So asks Jordan Peterson. In response, he offers food for thought:
The probability that it’s the friendliest and nicest people is very, very low.
I suggest that what he is saying is that the probability that it’s the meanest and nastiest people is very, very high.
Hans Hoppe weighs in on this topic: Why Bad Men Rule:
Free entry and competition in the production of goods is good, but free competition in the production of bads is not. Free entry into the business of torturing and killing innocents, or free competition in counterfeiting or swindling, for instance, is not good; it is worse than bad.
To this we could add Hayek’s well-known chapter from his book Road to Serfdom, Why the Worst Get on Top.
Libertarian political philosophy offers, perhaps, the fewest rules of any political philosophy devised by man. Really, it offers only one rule: do not initiate aggression. I guess the only way to have fewer rules is to offer no rule at all regarding aggression – but then you would have no political philosophy. We need not concern ourselves with this absurdity.
In other words, libertarian political philosophy comes closest to the condition described by Peterson: there are no rules. Therefore, his question is very appropriate for those grounded in libertarian theory to address: in such a condition, who leads? Who makes the rules?
Many libertarians would answer: no one. Each individual is an autonomous economic actor, to be bound only by voluntary contractual agreements. This sound good in theory.
I have often posed the question: when has [insert any utopian political scheme] worked out well in practice? Limited government, communism, fascism, democratic socialism, etc. Show me when some men ruling over other men under any of these schemes has worked out well for those not in the ruling class. A fair question.
I suggest another fair question: has there ever been a meaningful (I will even accept “minor”) example of a society ruled by no one? While I acknowledge that I am no scholar in such matters, in all of my reading the most decentralized societies I have found still have rulers: patriarchs in tribes, nobles in the European Middle Ages, etc.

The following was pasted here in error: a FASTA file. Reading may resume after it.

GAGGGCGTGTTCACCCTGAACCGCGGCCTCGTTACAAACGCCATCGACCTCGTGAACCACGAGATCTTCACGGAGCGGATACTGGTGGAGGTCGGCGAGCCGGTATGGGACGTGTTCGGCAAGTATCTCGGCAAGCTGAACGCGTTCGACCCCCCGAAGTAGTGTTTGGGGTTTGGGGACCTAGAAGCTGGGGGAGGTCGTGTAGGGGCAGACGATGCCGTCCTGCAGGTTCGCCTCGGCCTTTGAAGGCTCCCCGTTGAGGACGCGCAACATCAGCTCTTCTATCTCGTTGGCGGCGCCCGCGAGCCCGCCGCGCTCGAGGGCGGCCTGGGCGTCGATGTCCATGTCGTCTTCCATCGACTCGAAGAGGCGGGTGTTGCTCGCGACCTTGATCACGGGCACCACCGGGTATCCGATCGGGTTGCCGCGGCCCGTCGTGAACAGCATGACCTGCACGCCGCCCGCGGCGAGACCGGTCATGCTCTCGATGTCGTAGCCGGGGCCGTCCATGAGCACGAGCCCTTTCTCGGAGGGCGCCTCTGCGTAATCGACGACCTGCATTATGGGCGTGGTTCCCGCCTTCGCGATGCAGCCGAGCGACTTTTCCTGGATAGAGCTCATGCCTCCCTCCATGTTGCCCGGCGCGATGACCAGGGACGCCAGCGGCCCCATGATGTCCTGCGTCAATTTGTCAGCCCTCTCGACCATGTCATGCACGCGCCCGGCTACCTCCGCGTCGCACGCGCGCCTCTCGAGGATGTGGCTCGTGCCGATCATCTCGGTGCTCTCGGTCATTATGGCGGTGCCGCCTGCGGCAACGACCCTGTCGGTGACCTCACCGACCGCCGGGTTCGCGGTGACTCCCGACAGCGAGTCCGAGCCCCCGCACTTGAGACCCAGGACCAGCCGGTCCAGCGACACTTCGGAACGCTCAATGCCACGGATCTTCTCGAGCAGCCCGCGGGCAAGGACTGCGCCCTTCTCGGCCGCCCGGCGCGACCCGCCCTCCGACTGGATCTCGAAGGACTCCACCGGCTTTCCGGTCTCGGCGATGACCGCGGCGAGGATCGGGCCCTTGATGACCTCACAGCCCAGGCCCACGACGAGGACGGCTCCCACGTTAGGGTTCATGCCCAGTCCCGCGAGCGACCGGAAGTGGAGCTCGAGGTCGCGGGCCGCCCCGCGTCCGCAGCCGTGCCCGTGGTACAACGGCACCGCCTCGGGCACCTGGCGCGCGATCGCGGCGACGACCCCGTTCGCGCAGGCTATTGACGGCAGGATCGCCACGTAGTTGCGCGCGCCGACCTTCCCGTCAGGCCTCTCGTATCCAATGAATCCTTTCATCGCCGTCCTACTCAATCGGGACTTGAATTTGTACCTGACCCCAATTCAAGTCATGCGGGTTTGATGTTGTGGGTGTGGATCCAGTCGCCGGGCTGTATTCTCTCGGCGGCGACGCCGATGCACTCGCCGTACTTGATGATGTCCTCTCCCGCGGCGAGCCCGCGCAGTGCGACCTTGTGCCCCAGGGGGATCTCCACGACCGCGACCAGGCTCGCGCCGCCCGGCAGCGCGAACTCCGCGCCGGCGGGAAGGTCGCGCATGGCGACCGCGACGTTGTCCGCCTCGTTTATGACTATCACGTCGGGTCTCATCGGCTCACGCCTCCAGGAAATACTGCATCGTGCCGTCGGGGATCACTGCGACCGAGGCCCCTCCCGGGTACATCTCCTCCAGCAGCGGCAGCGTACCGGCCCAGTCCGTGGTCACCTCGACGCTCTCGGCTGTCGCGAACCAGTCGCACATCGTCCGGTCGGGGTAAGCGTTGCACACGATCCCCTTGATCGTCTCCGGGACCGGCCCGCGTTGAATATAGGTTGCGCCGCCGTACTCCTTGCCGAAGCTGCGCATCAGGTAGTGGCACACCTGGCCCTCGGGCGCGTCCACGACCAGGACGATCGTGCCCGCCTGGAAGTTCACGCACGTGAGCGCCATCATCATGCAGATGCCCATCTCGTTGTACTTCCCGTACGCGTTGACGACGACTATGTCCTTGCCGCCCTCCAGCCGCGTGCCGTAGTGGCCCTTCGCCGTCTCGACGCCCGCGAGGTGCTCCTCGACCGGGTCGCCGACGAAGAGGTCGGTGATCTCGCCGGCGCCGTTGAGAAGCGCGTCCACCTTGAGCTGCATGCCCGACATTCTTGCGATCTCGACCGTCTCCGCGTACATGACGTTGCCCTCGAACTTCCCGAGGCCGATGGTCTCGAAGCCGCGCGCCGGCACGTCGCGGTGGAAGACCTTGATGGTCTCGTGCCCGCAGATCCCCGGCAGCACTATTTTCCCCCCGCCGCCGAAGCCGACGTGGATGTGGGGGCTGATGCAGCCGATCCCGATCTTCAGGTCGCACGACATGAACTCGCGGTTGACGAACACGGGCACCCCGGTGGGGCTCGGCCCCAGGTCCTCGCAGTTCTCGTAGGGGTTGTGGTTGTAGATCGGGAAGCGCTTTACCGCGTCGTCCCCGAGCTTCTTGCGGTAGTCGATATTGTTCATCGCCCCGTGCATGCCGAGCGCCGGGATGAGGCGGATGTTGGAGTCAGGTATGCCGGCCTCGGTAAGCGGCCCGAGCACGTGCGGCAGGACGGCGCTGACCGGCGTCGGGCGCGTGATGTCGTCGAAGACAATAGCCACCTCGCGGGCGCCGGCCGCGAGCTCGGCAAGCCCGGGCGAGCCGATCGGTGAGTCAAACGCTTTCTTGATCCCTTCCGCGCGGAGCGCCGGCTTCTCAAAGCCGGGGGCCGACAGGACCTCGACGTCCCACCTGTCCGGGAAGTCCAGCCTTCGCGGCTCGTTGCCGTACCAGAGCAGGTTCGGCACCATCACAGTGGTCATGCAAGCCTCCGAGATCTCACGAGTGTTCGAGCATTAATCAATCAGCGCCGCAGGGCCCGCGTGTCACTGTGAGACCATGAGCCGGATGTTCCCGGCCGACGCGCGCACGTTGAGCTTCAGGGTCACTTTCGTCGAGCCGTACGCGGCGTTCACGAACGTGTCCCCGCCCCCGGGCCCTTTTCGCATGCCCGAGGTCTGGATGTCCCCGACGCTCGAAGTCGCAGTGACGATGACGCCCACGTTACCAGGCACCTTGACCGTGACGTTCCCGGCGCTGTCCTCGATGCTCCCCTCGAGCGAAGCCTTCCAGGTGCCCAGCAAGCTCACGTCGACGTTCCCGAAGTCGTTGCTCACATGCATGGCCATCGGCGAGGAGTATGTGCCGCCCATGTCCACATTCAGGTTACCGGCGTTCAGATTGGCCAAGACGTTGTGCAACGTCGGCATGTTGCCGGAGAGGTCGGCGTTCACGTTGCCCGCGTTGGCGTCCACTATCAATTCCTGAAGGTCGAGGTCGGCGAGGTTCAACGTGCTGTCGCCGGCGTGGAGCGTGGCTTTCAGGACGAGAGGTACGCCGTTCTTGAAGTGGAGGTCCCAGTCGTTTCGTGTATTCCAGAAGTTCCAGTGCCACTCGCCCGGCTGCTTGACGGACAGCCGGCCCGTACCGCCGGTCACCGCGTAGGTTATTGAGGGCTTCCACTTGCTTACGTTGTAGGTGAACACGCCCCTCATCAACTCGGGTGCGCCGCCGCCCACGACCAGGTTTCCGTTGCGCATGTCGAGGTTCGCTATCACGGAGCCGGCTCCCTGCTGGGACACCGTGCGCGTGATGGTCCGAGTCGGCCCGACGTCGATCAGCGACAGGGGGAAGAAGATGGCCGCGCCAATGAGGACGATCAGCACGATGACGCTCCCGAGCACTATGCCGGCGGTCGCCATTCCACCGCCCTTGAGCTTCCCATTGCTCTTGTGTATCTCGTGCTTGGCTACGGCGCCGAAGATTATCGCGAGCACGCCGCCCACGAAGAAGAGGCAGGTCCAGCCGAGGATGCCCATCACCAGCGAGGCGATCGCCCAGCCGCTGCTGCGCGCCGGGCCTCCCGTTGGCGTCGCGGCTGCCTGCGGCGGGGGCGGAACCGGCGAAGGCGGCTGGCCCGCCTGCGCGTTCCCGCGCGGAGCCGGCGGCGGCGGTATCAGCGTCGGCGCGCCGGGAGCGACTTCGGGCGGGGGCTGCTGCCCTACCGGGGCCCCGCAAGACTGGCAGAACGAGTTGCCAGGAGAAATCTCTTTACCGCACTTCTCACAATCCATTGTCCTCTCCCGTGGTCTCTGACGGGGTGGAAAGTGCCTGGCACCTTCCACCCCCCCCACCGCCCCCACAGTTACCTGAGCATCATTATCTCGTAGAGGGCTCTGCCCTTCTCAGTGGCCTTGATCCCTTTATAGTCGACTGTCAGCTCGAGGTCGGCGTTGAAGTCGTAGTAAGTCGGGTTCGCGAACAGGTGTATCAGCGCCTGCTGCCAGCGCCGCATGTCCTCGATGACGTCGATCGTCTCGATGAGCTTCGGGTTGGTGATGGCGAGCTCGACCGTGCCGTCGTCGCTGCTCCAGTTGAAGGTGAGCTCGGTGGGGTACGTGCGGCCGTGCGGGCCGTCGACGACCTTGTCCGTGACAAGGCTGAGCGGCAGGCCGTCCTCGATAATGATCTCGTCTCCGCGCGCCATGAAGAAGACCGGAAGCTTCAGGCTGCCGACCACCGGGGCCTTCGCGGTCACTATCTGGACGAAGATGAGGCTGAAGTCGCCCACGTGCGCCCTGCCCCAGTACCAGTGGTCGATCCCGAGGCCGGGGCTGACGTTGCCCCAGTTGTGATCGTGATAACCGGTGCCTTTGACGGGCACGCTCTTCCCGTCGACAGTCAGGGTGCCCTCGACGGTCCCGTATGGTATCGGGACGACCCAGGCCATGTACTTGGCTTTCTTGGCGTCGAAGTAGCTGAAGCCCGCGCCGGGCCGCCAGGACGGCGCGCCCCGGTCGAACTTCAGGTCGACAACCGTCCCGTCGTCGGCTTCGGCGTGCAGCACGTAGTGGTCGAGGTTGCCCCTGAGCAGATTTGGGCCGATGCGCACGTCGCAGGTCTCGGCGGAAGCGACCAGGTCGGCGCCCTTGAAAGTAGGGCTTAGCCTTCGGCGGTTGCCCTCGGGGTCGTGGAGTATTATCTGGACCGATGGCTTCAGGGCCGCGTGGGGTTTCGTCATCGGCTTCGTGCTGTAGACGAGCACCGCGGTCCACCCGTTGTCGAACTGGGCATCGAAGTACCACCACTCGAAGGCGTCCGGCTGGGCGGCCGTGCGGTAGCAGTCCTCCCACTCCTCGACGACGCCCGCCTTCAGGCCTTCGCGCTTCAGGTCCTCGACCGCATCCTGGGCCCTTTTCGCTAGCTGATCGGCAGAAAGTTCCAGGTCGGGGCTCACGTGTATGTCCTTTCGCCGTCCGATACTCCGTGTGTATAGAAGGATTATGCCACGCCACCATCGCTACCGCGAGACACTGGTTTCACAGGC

My point? As I have written too often, when we consider the application of libertarian theory in this world, we should consider that human beings live in it. Never in recorded human history, to my understanding, has there been a meaningful, sustained period of “no ruler.”
“Yes, bionic, but pure libertarianism has never been tried.” Of course. Apologists for communism would say the same thing. Maybe that’s the point. It hasn’t been “tried” because human nature disallows it from being tried. Given human nature, why would we expect such a utopian outcome?
I return to the basis of libertarian theory: the non-aggression principle. Even in this least-rule-bound political theory, there are many open questions subject to interpretation. I will offer two:
Define “aggression”; define “property.”
I can say with 100% certainty there will never be universally accepted definitions of either of these terms – even the most dedicated libertarian thinkers cannot agree on the meaning of these terms regarding many topics: abortion, immigration, intellectual property, punishment, restitution, threats, fraud, etc. How would we expect mankind as a whole (heck, even you and your immediate neighbors) to have total agreement on these?
So…who will decide? Who will make the rules? Who will provide the definitions?
I have offered my answer: culture; custom; the old and good law. Something no one individual can overcome; something no one individual can overrule or erase.
Do you have a better answer? Because, if you don’t, go back and read Hoppe and Hayek. That’s your answer. You choose to be ruled by men, and you choose to be ruled by the worst of these.
Absent a well-defined and widely accepted culture there is no hope of moving toward a libertarian world. Such a culture is not a sufficient condition (as not all cultures are conducive to libertarianism), but it is certainly a necessary condition.